• What is an Operating System ...

  • What is an Operating System?

    • A program that acts as an intermediary between an application and the computer hardware
    • A program that provides a convenient interface to the user
    • Controls and coordinates use of hardware among various applications and users
    • Provides a multi-user environment
      • time-sharing
    • Distributed computing
    • Cloud computing
    • a piece of program (or pieces of programs)
    • a resource allocator
    • a control program
  • Computer system can be divided into four components

    • Hardware
    • Operating system
    • Application programs
    • Users

“The one program running at all times on the computer” is the kernel."
"Everything else is either a system program (ships with the operating system) or an application program."

  • Computer-System operation
    • One or more CPUs, device controllers connect through common bus providing access to
      shared memory
    • Concurrent execution of CPUs and devices competing for memory cycles
    • I/O devices and the CPU can execute concurrently
    • Each device controller is in charge of a particular device type
    • Each device controller has a local buffer
    • CPU moves data from/to main memory to/from local buffers
    • I/O is from the device to local buffer of controller
    • Device controller informs CPU that it has finished its operation by causing an interrupt
  • Common Functions of Interrupts

    • Interrupt transfers control to the interrupt service routine generally, through the interrupt vector, which contains the addresses of all the service routines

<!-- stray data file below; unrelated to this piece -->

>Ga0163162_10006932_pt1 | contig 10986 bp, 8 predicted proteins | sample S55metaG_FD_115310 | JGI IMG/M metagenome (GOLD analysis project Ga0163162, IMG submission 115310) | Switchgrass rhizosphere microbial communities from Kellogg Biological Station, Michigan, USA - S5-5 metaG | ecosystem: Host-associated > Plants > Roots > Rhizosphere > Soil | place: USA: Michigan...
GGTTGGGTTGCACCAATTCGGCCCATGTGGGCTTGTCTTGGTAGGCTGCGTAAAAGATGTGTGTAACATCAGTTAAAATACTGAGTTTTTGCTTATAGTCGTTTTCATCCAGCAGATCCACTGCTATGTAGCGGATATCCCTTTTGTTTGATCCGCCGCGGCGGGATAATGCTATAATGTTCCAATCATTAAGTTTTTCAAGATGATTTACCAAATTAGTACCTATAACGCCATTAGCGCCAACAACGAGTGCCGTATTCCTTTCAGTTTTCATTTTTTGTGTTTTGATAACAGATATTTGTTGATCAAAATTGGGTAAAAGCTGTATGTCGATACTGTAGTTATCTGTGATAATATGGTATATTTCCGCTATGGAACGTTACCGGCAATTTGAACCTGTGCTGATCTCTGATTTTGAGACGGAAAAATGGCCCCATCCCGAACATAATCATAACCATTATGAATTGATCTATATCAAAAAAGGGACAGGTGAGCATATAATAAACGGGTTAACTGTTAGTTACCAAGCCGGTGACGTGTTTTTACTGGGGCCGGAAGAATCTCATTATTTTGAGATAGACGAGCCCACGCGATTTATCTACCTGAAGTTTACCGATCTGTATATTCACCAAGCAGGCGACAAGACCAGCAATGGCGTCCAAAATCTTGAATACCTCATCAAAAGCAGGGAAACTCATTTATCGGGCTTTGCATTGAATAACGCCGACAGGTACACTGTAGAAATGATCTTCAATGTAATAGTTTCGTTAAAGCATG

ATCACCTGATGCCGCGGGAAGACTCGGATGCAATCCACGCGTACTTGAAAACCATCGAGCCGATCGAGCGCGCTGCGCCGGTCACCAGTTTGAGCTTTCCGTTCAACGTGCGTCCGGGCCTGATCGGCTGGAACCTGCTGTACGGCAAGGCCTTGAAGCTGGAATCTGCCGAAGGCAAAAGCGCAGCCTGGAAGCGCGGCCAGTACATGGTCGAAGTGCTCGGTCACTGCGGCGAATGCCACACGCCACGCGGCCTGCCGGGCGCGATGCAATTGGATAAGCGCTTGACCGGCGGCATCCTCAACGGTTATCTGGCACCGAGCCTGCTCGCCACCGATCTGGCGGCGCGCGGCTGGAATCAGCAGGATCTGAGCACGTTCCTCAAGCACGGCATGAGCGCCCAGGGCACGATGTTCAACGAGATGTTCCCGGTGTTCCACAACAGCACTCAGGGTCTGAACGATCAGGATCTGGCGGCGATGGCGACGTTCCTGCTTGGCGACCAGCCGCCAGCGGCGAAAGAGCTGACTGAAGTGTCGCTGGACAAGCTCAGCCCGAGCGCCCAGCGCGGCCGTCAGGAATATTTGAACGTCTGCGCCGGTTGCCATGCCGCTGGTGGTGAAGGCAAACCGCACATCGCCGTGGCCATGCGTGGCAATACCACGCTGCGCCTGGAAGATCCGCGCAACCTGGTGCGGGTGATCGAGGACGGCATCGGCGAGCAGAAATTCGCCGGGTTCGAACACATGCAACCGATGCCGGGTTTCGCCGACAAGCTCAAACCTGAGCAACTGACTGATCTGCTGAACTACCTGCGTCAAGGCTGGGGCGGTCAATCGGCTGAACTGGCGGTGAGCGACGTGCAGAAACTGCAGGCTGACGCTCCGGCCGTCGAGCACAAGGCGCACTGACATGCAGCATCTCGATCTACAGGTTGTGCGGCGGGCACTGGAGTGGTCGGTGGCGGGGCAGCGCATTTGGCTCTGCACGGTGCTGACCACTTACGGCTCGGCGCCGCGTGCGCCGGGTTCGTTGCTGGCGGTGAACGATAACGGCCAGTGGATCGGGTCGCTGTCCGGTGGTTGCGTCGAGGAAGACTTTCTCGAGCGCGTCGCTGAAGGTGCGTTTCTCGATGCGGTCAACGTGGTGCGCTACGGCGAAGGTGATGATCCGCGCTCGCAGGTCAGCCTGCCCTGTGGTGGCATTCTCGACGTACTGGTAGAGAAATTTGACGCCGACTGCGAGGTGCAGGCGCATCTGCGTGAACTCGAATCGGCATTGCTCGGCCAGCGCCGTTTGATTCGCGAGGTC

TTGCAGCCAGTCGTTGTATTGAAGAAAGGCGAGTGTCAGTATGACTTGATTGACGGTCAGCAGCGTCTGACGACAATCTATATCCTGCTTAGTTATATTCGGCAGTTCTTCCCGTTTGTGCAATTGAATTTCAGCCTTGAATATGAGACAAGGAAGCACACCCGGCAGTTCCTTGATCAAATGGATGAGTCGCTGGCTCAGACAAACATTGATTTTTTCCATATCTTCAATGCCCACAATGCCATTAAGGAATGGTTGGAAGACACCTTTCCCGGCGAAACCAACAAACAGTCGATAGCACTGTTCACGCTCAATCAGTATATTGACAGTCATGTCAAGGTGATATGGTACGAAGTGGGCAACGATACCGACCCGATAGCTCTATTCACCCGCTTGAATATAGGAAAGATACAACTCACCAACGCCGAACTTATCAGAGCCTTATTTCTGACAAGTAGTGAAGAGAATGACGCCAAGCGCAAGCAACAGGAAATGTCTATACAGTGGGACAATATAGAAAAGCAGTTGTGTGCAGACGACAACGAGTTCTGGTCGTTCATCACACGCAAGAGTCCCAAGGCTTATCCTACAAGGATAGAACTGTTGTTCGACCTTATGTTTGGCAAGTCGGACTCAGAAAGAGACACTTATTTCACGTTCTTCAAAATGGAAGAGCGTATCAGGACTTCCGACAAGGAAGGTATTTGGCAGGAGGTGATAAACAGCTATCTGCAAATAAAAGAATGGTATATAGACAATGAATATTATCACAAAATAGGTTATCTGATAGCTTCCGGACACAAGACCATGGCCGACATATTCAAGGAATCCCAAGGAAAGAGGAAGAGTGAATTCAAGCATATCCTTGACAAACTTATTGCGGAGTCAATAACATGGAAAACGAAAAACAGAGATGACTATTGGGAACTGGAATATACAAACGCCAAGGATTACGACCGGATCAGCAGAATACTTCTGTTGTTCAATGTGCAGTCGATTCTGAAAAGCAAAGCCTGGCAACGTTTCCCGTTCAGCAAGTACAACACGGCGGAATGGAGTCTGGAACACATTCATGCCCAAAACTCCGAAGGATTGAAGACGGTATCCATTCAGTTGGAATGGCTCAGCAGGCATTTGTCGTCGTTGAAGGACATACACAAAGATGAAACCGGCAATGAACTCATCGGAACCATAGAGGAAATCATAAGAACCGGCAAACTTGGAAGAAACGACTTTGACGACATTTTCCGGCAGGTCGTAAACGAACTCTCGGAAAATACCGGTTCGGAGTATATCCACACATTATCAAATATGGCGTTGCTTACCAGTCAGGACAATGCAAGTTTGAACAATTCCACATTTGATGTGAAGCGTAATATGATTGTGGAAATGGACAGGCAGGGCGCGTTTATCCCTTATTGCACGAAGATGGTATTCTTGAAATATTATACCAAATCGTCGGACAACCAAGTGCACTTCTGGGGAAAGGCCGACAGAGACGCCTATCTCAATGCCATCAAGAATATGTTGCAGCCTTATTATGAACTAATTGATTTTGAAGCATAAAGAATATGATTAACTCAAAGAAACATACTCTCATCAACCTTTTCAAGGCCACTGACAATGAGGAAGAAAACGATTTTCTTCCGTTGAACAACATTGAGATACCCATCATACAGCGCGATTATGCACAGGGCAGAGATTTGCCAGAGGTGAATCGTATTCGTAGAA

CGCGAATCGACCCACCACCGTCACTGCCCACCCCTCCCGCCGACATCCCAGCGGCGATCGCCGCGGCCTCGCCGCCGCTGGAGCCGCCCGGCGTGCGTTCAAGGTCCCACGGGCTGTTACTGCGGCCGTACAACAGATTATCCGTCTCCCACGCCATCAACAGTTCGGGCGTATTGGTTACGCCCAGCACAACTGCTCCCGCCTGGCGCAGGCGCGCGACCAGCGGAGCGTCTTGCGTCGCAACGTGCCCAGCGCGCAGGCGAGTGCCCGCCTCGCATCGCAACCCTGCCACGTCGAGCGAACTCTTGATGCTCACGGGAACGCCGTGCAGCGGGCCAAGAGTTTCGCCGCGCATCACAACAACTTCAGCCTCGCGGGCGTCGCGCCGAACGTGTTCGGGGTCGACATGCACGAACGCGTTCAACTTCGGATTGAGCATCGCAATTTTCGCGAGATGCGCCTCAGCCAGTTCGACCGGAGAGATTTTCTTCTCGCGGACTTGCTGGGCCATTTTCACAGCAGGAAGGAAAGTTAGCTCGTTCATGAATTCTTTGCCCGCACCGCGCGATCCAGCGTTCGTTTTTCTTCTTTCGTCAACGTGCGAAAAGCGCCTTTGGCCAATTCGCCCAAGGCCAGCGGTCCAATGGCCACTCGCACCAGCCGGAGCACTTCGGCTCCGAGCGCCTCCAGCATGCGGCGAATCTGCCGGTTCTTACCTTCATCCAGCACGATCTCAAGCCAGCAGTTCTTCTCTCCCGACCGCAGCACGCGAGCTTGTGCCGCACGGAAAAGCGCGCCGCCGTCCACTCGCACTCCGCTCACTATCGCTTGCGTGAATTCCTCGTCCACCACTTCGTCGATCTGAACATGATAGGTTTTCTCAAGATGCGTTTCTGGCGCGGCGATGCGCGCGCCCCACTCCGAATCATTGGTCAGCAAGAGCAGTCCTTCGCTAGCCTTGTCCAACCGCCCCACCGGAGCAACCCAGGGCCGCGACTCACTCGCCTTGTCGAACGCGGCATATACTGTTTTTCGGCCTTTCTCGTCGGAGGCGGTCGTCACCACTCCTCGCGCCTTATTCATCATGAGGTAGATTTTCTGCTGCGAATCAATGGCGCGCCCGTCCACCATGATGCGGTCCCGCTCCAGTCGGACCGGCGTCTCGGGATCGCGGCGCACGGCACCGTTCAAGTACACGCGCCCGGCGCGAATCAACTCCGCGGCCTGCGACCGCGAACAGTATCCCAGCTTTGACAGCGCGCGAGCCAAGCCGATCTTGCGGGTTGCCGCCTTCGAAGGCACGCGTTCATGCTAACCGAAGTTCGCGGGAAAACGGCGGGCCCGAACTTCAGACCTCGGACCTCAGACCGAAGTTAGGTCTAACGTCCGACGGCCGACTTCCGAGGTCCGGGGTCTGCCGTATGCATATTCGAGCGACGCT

• Interrupt architecture must save the address of the interrupted instruction
    • Incoming interrupts are disabled while another interrupt is being processed to prevent a lost interrupt
    • A trap is a software-generated interrupt caused either by an error or a user request
    • An operating system is interrupt driven
  • Interrupts
    Interrupt Vectors in Liunx

  • I/O structure

    • After I/O starts, control returns to user program only upon I/O completion

      • Wait instruction idles the CPU until the next interrupt
      • At most one I/O request is outstanding at a time, no simultaneous I/O processing
    • I/O muliplexing After I/O starts, control returns to user program without waiting f or I/O completion

      • System call – request to the operating system to allow user to wait for I/O
        completion
      • Device-status table contains entry for each I/O device indicating its type,
        address, and state
      • Operating system indexes into I/O device table to determine device status and to
        modify table entry to include interrupt
  • Direct Memory Access Structure (DMA)

    • Device controller transfers blocks of data from buffer storage directly to main